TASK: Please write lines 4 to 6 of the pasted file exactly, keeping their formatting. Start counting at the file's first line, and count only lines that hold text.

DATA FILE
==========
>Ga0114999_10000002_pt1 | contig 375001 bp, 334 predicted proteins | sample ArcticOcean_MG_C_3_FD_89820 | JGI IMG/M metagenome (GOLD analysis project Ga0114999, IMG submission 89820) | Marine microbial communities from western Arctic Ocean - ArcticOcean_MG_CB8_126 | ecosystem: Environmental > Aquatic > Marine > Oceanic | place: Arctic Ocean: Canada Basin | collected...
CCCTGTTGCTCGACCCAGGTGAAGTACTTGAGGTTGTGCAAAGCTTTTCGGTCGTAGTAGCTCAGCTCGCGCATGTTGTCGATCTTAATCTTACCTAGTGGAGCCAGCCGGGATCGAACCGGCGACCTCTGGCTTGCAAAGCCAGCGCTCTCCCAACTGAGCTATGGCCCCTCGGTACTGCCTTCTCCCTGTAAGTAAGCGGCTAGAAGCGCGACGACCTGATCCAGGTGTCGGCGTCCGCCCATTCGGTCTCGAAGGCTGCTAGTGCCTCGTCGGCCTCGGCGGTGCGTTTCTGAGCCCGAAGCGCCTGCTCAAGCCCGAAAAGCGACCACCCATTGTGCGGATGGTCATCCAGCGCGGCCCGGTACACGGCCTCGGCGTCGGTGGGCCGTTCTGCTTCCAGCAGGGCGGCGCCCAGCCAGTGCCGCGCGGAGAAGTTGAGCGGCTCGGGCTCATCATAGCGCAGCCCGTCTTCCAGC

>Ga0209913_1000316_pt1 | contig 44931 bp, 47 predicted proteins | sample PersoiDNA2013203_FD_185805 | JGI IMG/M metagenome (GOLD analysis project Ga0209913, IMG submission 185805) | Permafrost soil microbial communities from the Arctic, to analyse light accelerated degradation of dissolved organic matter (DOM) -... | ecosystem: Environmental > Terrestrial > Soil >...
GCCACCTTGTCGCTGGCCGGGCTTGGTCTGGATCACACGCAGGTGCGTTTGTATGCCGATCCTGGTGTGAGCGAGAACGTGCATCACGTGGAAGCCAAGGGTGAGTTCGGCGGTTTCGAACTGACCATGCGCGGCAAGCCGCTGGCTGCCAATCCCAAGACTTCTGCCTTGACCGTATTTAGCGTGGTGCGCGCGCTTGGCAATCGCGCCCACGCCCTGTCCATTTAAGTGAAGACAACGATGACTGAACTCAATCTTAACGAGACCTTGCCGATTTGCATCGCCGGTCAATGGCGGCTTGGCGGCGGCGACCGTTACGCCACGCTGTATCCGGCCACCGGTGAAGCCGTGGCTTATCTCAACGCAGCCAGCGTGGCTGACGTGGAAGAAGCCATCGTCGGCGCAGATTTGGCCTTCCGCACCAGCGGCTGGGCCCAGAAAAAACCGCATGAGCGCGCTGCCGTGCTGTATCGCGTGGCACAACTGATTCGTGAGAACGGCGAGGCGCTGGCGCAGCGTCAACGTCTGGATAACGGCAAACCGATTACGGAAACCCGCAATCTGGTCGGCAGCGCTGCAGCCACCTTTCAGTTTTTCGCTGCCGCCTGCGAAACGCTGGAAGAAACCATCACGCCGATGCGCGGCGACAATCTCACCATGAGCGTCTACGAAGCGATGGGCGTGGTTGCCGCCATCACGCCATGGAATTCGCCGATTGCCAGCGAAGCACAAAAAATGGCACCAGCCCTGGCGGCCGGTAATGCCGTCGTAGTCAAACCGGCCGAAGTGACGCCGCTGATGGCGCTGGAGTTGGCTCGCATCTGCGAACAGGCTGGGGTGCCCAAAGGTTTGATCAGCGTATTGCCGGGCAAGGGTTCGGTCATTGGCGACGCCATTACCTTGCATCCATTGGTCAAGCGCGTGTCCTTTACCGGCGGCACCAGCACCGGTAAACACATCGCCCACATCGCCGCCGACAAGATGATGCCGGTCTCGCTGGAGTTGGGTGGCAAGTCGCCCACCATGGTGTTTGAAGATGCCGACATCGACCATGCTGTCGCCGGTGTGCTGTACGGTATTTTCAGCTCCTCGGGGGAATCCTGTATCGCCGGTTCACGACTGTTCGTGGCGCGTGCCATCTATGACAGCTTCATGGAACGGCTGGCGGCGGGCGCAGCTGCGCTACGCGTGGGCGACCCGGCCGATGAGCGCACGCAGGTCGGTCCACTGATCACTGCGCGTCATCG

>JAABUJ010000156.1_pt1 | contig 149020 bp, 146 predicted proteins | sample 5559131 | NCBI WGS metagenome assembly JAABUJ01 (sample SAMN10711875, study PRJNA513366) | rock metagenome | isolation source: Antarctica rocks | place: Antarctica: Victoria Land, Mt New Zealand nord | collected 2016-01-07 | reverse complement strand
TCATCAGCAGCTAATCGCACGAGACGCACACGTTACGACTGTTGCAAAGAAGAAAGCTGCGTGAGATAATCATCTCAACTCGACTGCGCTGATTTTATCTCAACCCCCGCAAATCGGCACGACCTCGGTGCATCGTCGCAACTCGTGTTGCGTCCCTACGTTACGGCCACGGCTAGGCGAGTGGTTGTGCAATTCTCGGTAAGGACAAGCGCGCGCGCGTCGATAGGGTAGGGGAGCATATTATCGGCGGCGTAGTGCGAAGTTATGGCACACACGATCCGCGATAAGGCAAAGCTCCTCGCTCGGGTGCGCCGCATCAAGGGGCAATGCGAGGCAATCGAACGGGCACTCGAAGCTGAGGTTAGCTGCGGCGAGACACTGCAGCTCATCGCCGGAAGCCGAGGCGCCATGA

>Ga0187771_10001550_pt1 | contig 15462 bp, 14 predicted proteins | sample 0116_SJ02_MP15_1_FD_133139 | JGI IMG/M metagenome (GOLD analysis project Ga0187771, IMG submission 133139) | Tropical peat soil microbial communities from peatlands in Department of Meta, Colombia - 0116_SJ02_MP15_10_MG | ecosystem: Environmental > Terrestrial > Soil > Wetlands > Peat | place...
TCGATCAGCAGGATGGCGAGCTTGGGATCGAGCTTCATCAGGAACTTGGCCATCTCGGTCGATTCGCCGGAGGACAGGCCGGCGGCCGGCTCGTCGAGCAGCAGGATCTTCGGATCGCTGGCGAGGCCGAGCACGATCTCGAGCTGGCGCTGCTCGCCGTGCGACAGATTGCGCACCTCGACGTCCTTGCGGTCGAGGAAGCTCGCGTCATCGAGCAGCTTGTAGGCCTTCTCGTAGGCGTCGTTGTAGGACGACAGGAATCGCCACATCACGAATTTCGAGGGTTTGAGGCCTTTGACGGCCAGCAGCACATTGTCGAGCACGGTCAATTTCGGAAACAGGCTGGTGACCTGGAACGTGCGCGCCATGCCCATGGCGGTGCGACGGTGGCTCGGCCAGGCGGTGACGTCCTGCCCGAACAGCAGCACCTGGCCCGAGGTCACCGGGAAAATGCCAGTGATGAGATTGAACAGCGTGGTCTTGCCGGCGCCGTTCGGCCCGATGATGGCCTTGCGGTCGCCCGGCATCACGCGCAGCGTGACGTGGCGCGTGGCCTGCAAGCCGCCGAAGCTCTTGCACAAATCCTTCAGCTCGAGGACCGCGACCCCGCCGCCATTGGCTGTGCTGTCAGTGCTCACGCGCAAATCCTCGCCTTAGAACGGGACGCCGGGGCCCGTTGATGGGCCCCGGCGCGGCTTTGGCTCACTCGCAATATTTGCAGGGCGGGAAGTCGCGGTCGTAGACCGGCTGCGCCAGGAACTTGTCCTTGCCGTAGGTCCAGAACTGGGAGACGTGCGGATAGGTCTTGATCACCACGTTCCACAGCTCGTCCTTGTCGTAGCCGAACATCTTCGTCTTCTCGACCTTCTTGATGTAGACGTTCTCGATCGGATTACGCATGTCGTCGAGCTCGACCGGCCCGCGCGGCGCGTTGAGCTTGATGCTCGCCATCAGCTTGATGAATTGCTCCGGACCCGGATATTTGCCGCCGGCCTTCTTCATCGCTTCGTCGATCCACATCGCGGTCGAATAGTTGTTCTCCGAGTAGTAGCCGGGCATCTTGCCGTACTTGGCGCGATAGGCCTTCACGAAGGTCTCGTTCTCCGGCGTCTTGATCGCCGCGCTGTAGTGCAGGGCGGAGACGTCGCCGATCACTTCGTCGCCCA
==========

GCCACCTTGTCGCTGGCCGGGCTTGGTCTGGATCACACGCAGGTGCGTTTGTATGCCGATCCTGGTGTGAGCGAGAACGTGCATCACGTGGAAGCCAAGGGTGAGTTCGGCGGTTTCGAACTGACCATGCGCGGCAAGCCGCTGGCTGCCAATCCCAAGACTTCTGCCTTGACCGTATTTAGCGTGGTGCGCGCGCTTGGCAATCGCGCCCACGCCCTGTCCATTTAAGTGAAGACAACGATGACTGAACTCAATCTTAACGAGACCTTGCCGATTTGCATCGCCGGTCAATGGCGGCTTGGCGGCGGCGACCGTTACGCCACGCTGTATCCGGCCACCGGTGAAGCCGTGGCTTATCTCAACGCAGCCAGCGTGGCTGACGTGGAAGAAGCCATCGTCGGCGCAGATTTGGCCTTCCGCACCAGCGGCTGGGCCCAGAAAAAACCGCATGAGCGCGCTGCCGTGCTGTATCGCGTGGCACAACTGATTCGTGAGAACGGCGAGGCGCTGGCGCAGCGTCAACGTCTGGATAACGGCAAACCGATTACGGAAACCCGCAATCTGGTCGGCAGCGCTGCAGCCACCTTTCAGTTTTTCGCTGCCGCCTGCGAAACGCTGGAAGAAACCATCACGCCGATGCGCGGCGACAATCTCACCATGAGCGTCTACGAAGCGATGGGCGTGGTTGCCGCCATCACGCCATGGAATTCGCCGATTGCCAGCGAAGCACAAAAAATGGCACCAGCCCTGGCGGCCGGTAATGCCGTCGTAGTCAAACCGGCCGAAGTGACGCCGCTGATGGCGCTGGAGTTGGCTCGCATCTGCGAACAGGCTGGGGTGCCCAAAGGTTTGATCAGCGTATTGCCGGGCAAGGGTTCGGTCATTGGCGACGCCATTACCTTGCATCCATTGGTCAAGCGCGTGTCCTTTACCGGCGGCACCAGCACCGGTAAACACATCGCCCACATCGCCGCCGACAAGATGATGCCGGTCTCGCTGGAGTTGGGTGGCAAGTCGCCCACCATGGTGTTTGAAGATGCCGACATCGACCATGCTGTCGCCGGTGTGCTGTACGGTATTTTCAGCTCCTCGGGGGAATCCTGTATCGCCGGTTCACGACTGTTCGTGGCGCGTGCCATCTATGACAGCTTCATGGAACGGCTGGCGGCGGGCGCAGCTGCGCTACGCGTGGGCGACCCGGCCGATGAGCGCACGCAGGTCGGTCCACTGATCACTGCGCGTCATCG

>JAABUJ010000156.1_pt1 | contig 149020 bp, 146 predicted proteins | sample 5559131 | NCBI WGS metagenome assembly JAABUJ01 (sample SAMN10711875, study PRJNA513366) | rock metagenome | isolation source: Antarctica rocks | place: Antarctica: Victoria Land, Mt New Zealand nord | collected 2016-01-07 | reverse complement strand
TCATCAGCAGCTAATCGCACGAGACGCACACGTTACGACTGTTGCAAAGAAGAAAGCTGCGTGAGATAATCATCTCAACTCGACTGCGCTGATTTTATCTCAACCCCCGCAAATCGGCACGACCTCGGTGCATCGTCGCAACTCGTGTTGCGTCCCTACGTTACGGCCACGGCTAGGCGAGTGGTTGTGCAATTCTCGGTAAGGACAAGCGCGCGCGCGTCGATAGGGTAGGGGAGCATATTATCGGCGGCGTAGTGCGAAGTTATGGCACACACGATCCGCGATAAGGCAAAGCTCCTCGCTCGGGTGCGCCGCATCAAGGGGCAATGCGAGGCAATCGAACGGGCACTCGAAGCTGAGGTTAGCTGCGGCGAGACACTGCAGCTCATCGCCGGAAGCCGAGGCGCCATGA